Chemical dependence is a puzzling, baffling issue. It is important to understand that it is a disease issue, not a moral issue. And while it may be a critical issue for those who become addicted (and those around them), it is not a hopeless issue. The hope lies in acceptance and courage, in surrender and gratitude, and most of all in the ordinary people who are willing to share their stories with others who need to hear them.
Marijuana comes from the dried leaves, flowers, stems and seeds from the hemp plant Cannabis Sativa. The active ingredients that contains the mind altering effect is delta-9-tetrahhydrocannabinaol (THC).
Marijuana is now the most commonly used illicit drug in the United States (SAMSA 2014).The use has become widespread among young people. According to a yearly survey of middle and high school students, rates of marijuana use have steadied in the last few years after years of increase. However, the number of young people who believe marijuana use is risky is decreasing (Johnston, 2014).
The amount of THC in Marijuana has gone up in recent years. Most leaves contain between 1% and 4% OF THC. Now most have closer to 7%. Experts believe this make it more likely to become dependent on marijuana, and it also strengthens many of the drug’s mind altering effects.
Contrary to common belief, marijuana can be addictive. Research suggests that 1 in 11 become addicted to marijuana (Anthony, 1994; Lopez-Quintero 2011). This number increase for those who start as teens (to about 17%, or 1 in 6) and among people who use marijuana daily (to 25 to 50 percent) (Hall, 2009a; Hall 2009b).
Smoking THC-rich resins extracts from the marijuana plant is on the rise. Users call this practice “dabbing.” Some of these various forms of extracts are hash oil, wax or budder, and shatter. These extracts can deliver extremely large amounts of THC to users, and their use has sometimes sent them to the emergency room. Another danger is in the preparation of these extracts, which usually involves butane (lighter fluid). A number of people who have used butane to make extracts at home have caused fires and explosions and have been seriously burned.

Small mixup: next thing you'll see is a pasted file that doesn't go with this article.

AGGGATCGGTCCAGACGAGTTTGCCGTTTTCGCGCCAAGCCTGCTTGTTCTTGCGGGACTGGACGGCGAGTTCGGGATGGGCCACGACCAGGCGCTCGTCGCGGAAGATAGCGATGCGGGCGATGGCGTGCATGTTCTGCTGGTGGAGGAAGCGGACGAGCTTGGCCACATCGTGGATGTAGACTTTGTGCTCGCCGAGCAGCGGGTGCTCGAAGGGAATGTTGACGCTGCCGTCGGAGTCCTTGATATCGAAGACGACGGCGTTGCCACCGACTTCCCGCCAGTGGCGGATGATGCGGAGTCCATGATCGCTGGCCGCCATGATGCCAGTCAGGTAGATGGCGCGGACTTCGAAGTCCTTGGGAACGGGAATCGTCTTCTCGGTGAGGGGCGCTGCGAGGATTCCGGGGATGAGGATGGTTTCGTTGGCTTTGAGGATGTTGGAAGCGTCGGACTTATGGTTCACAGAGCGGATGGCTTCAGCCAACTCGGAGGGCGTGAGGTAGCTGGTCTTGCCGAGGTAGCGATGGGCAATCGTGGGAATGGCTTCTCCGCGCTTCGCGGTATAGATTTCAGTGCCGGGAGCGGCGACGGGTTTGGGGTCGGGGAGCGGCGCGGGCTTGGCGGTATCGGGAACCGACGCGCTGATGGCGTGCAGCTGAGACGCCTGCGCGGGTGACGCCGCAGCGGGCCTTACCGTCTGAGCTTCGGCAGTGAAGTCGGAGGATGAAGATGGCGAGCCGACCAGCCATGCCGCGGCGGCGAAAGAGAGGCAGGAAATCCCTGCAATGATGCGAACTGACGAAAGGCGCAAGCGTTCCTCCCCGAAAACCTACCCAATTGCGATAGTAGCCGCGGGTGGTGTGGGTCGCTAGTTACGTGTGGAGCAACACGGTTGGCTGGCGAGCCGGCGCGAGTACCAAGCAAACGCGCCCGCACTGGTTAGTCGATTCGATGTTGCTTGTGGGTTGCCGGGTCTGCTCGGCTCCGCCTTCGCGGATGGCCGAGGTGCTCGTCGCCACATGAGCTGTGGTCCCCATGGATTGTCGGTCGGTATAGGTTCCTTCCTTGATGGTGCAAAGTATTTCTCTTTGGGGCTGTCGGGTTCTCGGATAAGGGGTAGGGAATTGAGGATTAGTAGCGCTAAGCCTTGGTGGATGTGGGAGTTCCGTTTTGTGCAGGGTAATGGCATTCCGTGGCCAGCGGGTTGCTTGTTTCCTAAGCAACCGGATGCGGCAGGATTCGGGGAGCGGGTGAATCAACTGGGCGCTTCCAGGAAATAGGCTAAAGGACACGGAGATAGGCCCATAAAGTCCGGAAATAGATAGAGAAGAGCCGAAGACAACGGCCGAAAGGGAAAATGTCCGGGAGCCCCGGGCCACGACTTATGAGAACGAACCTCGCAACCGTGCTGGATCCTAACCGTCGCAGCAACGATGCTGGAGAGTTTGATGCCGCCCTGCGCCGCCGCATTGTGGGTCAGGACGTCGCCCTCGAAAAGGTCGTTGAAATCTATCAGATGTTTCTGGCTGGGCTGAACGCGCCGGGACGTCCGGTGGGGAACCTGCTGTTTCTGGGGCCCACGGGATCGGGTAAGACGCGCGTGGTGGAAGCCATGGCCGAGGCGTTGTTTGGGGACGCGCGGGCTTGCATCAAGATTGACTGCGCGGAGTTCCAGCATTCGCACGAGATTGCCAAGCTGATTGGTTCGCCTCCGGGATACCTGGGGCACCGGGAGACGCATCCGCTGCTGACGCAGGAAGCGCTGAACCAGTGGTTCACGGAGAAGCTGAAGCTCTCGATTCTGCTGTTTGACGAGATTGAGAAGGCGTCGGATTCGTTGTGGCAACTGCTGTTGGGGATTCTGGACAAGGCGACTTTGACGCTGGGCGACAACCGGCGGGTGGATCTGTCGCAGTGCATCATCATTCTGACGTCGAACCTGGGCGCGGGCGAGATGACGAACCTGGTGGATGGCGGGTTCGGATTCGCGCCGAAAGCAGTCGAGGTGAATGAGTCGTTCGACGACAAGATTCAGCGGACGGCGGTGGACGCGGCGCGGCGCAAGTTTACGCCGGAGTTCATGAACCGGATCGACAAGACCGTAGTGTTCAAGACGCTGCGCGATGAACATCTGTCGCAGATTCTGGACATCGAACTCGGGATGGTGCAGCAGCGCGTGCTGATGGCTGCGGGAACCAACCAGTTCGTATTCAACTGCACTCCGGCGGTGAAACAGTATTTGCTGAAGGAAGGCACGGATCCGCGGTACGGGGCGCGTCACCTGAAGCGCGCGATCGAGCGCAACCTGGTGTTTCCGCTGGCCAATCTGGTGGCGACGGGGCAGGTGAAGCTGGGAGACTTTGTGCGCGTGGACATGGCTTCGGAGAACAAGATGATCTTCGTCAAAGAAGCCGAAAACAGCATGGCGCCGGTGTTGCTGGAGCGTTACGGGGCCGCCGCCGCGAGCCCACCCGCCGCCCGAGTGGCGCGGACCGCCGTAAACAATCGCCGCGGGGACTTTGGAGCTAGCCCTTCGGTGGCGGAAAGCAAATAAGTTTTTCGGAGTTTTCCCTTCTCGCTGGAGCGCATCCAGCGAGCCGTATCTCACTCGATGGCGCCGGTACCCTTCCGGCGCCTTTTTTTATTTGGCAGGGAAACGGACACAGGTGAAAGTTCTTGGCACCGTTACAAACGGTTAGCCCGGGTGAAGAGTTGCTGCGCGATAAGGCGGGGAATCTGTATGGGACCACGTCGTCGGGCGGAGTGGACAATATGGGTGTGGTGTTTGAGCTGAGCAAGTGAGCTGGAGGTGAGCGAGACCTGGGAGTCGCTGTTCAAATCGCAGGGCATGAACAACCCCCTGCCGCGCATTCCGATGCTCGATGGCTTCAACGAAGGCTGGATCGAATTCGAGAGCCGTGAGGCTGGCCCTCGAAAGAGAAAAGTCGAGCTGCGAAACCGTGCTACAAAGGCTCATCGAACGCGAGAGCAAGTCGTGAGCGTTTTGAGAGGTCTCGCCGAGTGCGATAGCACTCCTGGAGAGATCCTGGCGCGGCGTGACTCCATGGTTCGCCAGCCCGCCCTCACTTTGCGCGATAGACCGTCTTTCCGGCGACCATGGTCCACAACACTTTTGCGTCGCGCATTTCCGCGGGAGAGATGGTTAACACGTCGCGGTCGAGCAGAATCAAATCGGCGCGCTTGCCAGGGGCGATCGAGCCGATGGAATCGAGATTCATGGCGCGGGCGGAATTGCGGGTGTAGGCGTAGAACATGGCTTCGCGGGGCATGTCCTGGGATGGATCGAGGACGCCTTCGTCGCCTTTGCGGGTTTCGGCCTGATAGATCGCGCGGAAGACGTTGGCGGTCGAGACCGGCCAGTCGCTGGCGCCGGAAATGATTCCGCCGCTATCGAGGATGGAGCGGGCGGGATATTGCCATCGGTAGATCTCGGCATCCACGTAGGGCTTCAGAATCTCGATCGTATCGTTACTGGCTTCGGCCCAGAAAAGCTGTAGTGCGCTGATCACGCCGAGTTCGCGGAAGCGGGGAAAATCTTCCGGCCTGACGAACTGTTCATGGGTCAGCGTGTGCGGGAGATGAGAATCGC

Most people smoke the plant’s dried leaves, flowers, stems, and seeds. Some people may use it in brownies, cookies, lollipops, brewed in tea, or inhaled with a vaporizer.
No matter how it gets into your system, it affects almost every organ in your body, and your nervous system and immune system. When one smokes pot the THC is absorbed into your system right away. If it is eaten in a baked good or another item, it may take much longer for your body to absorb THC, because it has to break down in the digestive system before it enters the blood stream.
Marijuana affects brain development. When marijuana users begin using as teenagers, the drug may reduce thinking, memory, and learning functions and affect how the brain builds connections between the areas necessary for these functions. Marijuana’ effects on these abilities may last a long time or even be permanent.
A Study showed that people who started smoking marijuana heavily in their teens and had an ongoing cannabis use lost an average of 8 IQ points between the ages of 13 and 38. The lost mental abilities did not fully return in those who quit marijuana as an adult (Meier, 2012).
Research shows a link between marijuana use and mental health problems like depression, anxiety, suicidal thoughts, short term psychosis, and schizophrenia. While it is not sure if marijuana can cause these conditions it can make them worse. Some other long term use can be temporary hallucinations, temporary paranoia, and disorganized thinking.
If you are a male, heavy use could lower your testosterone levels, and your sperm count and quality. That in turn can compromise your libido and fertility.
Some other long term effects can also include lower satisfaction, poorer health, and more relationship problems.
If one is a long time user they can have some withdrawal symptoms such as cravings, irritability, sleeplessness, loss of appetite, and anxiety. These symptoms can usually be managed with minimal medication, group and individual support.